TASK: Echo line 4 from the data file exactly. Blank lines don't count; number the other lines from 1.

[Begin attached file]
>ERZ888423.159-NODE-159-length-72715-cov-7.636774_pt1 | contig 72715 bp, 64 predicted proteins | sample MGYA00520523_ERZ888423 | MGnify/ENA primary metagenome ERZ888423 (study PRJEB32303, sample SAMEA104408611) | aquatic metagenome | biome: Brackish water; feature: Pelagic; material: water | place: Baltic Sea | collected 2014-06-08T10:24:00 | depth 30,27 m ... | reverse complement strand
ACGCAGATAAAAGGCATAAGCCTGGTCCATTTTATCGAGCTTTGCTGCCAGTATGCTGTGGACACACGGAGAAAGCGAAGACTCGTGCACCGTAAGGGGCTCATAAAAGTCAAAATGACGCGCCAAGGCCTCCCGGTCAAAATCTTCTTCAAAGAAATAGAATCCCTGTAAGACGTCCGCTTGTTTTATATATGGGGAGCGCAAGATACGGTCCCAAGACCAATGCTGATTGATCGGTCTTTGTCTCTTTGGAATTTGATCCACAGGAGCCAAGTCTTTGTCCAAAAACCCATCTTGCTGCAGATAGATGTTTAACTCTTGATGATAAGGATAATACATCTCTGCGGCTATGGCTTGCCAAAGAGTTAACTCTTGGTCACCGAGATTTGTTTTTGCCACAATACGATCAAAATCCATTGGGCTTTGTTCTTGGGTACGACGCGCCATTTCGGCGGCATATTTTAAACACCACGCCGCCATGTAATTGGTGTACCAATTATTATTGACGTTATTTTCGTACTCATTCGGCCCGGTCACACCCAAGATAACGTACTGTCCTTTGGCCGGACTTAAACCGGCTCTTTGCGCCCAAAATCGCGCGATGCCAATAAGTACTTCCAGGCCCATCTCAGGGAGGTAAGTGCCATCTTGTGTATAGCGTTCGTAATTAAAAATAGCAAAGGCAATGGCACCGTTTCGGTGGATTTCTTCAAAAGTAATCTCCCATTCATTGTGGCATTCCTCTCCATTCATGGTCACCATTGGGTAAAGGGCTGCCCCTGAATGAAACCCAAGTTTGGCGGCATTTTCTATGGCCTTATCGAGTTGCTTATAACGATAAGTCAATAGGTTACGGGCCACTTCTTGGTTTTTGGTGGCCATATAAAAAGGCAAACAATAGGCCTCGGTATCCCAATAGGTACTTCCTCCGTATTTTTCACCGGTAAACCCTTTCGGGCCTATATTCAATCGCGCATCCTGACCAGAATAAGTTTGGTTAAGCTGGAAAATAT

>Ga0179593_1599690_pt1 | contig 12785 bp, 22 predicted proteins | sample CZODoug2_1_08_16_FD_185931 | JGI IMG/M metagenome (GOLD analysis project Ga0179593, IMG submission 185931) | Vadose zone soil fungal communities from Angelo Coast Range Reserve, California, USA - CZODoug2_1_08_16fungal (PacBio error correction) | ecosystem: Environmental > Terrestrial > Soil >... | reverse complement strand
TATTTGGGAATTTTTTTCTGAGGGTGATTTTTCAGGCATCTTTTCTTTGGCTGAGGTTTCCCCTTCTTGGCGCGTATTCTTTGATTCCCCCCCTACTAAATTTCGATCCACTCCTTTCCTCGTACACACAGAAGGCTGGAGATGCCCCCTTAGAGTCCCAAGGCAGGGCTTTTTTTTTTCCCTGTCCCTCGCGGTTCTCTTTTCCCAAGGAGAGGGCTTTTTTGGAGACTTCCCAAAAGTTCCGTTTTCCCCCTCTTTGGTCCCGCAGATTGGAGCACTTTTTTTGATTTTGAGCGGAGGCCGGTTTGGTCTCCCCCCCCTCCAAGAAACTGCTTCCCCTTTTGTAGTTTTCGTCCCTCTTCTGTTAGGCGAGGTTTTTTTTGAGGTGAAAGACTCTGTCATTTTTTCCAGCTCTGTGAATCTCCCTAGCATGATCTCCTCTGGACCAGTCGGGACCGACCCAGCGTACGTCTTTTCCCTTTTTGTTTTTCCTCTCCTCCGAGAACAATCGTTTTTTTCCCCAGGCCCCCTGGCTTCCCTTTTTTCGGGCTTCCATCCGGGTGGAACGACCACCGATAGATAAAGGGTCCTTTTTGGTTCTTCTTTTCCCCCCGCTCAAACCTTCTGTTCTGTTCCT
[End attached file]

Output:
TATTTGGGAATTTTTTTCTGAGGGTGATTTTTCAGGCATCTTTTCTTTGGCTGAGGTTTCCCCTTCTTGGCGCGTATTCTTTGATTCCCCCCCTACTAAATTTCGATCCACTCCTTTCCTCGTACACACAGAAGGCTGGAGATGCCCCCTTAGAGTCCCAAGGCAGGGCTTTTTTTTTTCCCTGTCCCTCGCGGTTCTCTTTTCCCAAGGAGAGGGCTTTTTTGGAGACTTCCCAAAAGTTCCGTTTTCCCCCTCTTTGGTCCCGCAGATTGGAGCACTTTTTTTGATTTTGAGCGGAGGCCGGTTTGGTCTCCCCCCCCTCCAAGAAACTGCTTCCCCTTTTGTAGTTTTCGTCCCTCTTCTGTTAGGCGAGGTTTTTTTTGAGGTGAAAGACTCTGTCATTTTTTCCAGCTCTGTGAATCTCCCTAGCATGATCTCCTCTGGACCAGTCGGGACCGACCCAGCGTACGTCTTTTCCCTTTTTGTTTTTCCTCTCCTCCGAGAACAATCGTTTTTTTCCCCAGGCCCCCTGGCTTCCCTTTTTTCGGGCTTCCATCCGGGTGGAACGACCACCGATAGATAAAGGGTCCTTTTTGGTTCTTCTTTTCCCCCCGCTCAAACCTTCTGTTCTGTTCCT